By legislative action, to reduce water wastes and conserve the Metropolitan water supply, all buildings supplied with city water are required to have their service pipes equipped with meters. The water commissioner will designate particular sections of the city each year to which the provisions of the law shall apply, and a meter must be installed on each water service in the district so designated. Owners of property in other parts of the city than such designated districts mav have meters installed in their premises by making application therefor on blanks provided for that purpose, which may be obtained at the office of the Water Department, City Hall. Such applications for meters must be made prior to the commencement of the water income year, which is January 1; if received later than that date they* will be considered as for the following year. One meter for each service pipe entering the building will be furnished and he owned by the city; if additional meters are desired for tenements or stores, they must be paid for by the applicant. The cost of making all changes in piping and all renewals or additions, inside the building, that may be necessary to install the meter in a proper manner and in accordance with the water department requirements, must be borne by the property owner. The city does this work practically at cost; the charge varies, however, with the condition of the pipes and fittings found at the time of installation, but is usually less than $5 The owner may, if he so desires, employ bis plumber to do this work, which must conform in all respects to the requirements of the water department. Notice of such intention should be given to the water commissioner, otherwise the city will proceed with the work at the expense of the owner. If, for any purpose, a large meter is desired on premises where the quarterly water consumption is small, a rental for the meter will be charged in addition to the water rate. Meters are set, whenever at all practicable, at the point of entrance of the service pipe into the building, at or near the house stop-cock, care being taken that all branches of the house plumbing lead from the service pipe on the house side of the meter. In buildings under construction a meter connection is furnished the contractor to set in the pipe line until the house is occupied, when it is removed and a meter installed by the citv. In many cases, on account of unfavorable conditions where the service enters the house, or from the location of the house or service pipe, it is necessary to set the meter outside the house, generally in the sidewalk; the average cost to the property owner of such installation is about $15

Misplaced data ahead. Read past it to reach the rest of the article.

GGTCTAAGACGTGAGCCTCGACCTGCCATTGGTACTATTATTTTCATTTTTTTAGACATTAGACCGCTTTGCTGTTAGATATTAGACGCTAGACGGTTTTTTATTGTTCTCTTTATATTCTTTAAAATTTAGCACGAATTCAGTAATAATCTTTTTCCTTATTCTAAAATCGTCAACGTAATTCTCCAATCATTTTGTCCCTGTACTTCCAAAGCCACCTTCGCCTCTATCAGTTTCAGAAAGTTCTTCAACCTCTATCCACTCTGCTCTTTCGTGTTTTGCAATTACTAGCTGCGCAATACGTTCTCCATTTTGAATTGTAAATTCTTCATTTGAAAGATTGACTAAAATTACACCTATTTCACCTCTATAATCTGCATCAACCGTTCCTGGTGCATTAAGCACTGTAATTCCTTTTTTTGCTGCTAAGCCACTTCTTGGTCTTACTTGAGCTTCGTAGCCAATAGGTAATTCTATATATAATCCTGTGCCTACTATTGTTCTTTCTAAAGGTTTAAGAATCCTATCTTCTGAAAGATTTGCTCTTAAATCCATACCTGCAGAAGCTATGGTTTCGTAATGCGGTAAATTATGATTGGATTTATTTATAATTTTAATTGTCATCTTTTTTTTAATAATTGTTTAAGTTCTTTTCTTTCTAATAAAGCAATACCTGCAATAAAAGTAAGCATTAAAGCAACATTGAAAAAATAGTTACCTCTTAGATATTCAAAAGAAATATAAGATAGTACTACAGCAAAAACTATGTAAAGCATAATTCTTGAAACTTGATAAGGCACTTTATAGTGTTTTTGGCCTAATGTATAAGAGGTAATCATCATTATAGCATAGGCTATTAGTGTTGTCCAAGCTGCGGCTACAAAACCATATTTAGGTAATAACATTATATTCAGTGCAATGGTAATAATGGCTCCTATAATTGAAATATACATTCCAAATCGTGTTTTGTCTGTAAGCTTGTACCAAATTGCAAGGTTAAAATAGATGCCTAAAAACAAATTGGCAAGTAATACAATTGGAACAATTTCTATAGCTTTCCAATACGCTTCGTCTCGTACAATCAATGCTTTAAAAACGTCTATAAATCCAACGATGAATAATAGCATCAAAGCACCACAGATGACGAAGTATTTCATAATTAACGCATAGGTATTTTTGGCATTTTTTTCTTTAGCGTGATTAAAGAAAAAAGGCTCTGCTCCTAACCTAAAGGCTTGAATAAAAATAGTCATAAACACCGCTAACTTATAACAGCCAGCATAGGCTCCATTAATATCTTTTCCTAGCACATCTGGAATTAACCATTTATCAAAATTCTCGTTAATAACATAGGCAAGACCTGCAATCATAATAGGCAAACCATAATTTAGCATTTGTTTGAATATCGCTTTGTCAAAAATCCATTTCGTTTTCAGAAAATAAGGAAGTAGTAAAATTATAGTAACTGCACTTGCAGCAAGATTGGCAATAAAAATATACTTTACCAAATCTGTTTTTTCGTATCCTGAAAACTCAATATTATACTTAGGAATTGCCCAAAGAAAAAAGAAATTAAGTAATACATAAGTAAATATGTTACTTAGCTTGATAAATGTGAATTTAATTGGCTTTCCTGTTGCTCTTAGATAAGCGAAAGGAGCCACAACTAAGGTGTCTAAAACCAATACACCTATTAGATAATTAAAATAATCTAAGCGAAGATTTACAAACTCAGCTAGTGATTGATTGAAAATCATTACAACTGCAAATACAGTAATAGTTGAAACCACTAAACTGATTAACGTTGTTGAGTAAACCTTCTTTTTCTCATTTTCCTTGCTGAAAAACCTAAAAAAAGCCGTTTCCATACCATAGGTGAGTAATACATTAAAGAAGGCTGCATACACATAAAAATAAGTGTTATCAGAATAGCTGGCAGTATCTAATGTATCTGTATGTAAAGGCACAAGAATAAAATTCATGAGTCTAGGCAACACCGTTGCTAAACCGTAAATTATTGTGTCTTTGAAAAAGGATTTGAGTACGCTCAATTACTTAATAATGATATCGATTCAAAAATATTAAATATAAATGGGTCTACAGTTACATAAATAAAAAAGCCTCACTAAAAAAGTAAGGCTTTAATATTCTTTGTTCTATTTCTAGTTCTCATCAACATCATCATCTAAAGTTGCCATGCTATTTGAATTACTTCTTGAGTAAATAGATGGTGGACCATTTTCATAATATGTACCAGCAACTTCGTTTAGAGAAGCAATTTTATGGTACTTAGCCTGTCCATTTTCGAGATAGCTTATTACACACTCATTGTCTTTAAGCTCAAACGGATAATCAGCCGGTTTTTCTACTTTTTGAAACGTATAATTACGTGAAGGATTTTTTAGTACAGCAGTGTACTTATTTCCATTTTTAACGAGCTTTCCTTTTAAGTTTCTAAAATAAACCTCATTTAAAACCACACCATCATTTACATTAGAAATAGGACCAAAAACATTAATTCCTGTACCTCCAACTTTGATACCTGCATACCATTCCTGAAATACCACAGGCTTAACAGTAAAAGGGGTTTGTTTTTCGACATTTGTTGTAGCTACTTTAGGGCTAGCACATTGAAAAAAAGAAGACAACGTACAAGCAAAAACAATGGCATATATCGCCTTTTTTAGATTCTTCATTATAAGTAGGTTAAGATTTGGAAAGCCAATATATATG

The rate for metered water is twelve cents per 100 cubic feet (equivalent to sixteen cents per 1,000 gallons); the water charge, however, will not be less than $1.50 each quarter. For this minimum quarterly charge there may be used during the quarter 1,250 cubic feet of water, equivalent to 9,375 gallons, an average of 103 gallons daily. If in any quarter the consumption is greater than this, the total quantity used will be charged at 12 cents per 100 cubic feet, irrespective of the quantity that may have been u-ed in any previous quarter, or of the amount that may have been paid therefor. After a meter has been installed it will not be removed for the purpose of rating the premises on any other basis of water charges.